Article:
"Eu sou fazendeira."

Translation:I am a farmer.

July 12, 2013

This discussion is locked.


Does this mean that the speaker is female, and a male farmer would be a "fazendeiro"? My dictionary only lists "fazendeiro"


You're right. A woman says "fazendeira"


Does this sentence require "uma" ?


not necessarily. the natural is omitting.


Yes, you are right, this sentence does not have the ''a'' that it means in portuguese ''um'' or ''uma'' in this case is in femenine: Eu sou uma fazendeira> I am a farmer.


I messed this up because I said "We are farmers" out of habit from the commercial.


Bum bada bum, bum bum, bum bum.


Is "fazendeira" a Brazilian word? What do they say in Portugal? "Agricultor"?

[deactivated user]

    From Collins:

    • Quinta (PT) = Fazenda (BR) = farm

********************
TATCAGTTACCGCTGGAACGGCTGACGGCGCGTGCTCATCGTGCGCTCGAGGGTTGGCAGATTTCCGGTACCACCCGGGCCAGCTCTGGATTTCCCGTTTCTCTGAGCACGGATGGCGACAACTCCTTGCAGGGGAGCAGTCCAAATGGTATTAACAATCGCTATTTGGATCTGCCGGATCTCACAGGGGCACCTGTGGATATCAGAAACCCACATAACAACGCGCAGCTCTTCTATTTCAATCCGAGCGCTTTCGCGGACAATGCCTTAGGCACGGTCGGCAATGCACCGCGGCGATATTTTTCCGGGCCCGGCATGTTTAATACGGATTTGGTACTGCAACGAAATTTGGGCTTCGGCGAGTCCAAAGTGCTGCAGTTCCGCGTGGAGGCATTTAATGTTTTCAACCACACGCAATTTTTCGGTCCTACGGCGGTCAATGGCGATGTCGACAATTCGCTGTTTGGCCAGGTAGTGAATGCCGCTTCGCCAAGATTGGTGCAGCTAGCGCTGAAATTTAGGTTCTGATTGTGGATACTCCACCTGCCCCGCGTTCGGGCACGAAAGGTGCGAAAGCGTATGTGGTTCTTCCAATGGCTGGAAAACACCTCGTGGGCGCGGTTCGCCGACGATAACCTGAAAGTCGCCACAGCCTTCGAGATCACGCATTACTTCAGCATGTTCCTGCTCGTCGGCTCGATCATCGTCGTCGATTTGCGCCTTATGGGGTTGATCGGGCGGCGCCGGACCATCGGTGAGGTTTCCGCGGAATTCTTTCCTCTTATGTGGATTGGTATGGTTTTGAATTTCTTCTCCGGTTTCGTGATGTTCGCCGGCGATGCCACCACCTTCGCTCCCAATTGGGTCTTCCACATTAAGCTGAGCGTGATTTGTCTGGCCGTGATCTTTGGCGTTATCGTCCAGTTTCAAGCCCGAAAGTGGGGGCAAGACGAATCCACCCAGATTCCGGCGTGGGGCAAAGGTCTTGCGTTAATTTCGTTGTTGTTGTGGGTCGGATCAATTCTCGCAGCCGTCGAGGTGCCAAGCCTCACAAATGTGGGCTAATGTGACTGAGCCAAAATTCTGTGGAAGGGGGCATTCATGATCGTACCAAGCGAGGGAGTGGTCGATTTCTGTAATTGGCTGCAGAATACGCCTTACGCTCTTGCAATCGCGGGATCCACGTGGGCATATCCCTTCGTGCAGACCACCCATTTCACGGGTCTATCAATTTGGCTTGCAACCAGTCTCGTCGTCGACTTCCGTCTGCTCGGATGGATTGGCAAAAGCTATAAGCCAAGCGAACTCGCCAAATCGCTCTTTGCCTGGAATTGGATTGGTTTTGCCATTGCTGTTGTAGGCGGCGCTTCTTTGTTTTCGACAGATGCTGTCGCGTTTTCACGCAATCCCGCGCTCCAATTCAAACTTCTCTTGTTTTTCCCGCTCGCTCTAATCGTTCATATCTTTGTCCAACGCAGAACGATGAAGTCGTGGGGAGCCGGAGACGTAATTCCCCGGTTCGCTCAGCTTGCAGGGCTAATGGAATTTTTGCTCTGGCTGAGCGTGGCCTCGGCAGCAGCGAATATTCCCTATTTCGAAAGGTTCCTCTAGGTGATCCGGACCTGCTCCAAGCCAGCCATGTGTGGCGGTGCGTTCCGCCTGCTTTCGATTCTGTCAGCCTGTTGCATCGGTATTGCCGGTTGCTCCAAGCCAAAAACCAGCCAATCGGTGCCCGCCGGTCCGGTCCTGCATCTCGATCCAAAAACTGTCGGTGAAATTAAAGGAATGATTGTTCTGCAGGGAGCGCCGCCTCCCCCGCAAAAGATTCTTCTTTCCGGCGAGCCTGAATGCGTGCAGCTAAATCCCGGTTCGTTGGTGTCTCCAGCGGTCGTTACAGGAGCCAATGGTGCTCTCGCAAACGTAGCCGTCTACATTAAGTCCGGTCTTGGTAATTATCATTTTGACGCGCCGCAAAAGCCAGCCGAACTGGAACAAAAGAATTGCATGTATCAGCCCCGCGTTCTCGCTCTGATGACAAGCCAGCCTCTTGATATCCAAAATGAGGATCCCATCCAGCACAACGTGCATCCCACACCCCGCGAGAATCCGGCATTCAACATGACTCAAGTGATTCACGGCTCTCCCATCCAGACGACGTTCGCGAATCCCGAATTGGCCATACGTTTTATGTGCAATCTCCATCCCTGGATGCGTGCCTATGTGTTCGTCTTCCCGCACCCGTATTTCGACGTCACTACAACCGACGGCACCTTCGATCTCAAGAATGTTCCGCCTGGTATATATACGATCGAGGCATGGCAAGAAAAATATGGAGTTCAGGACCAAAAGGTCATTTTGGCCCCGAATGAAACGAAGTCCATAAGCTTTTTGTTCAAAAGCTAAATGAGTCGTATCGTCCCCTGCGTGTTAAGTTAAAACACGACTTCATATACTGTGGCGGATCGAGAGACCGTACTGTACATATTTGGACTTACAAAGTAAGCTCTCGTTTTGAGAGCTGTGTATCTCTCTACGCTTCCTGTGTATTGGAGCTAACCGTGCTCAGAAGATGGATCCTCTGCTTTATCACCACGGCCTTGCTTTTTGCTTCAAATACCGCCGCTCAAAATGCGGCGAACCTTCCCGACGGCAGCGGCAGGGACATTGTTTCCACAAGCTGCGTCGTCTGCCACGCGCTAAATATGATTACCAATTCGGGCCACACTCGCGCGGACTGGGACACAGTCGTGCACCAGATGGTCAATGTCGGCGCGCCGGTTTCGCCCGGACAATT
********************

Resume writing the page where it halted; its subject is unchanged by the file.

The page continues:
• Quinteiro (PT) = Fazendeiro (BR) = farmer


    why is it a farmer and not the farmer when it could be either?


    When you have a/an (for professions) you don't need to translate it in Portuguese. But you need to do that when you have "the".


    "The farmer" refers to a specific farmer, e.g. "the farmer that…(does something), in which case, she would have said "Eu sou a fazendeira que…" She is merely telling us her occupation so it must be "a farmer."


    It's hard to understand if it's an o or a at the end!


    An o would have more of a u sound because it is not accented. A would have more of an uh sound. They are similar. When in doubt, I check the written text in DL. In real life, the context makes things clearer. We would know if the farmer is a man or a woman by looking at the speaker.


    and by listening to the speaker i would know (usually) if it is a man or a woman. to me it is very confusing to have a male voice saying that he is a female farmer. I am all in favour of everyone determining their gender, but i would want to get that in more advanced lessons

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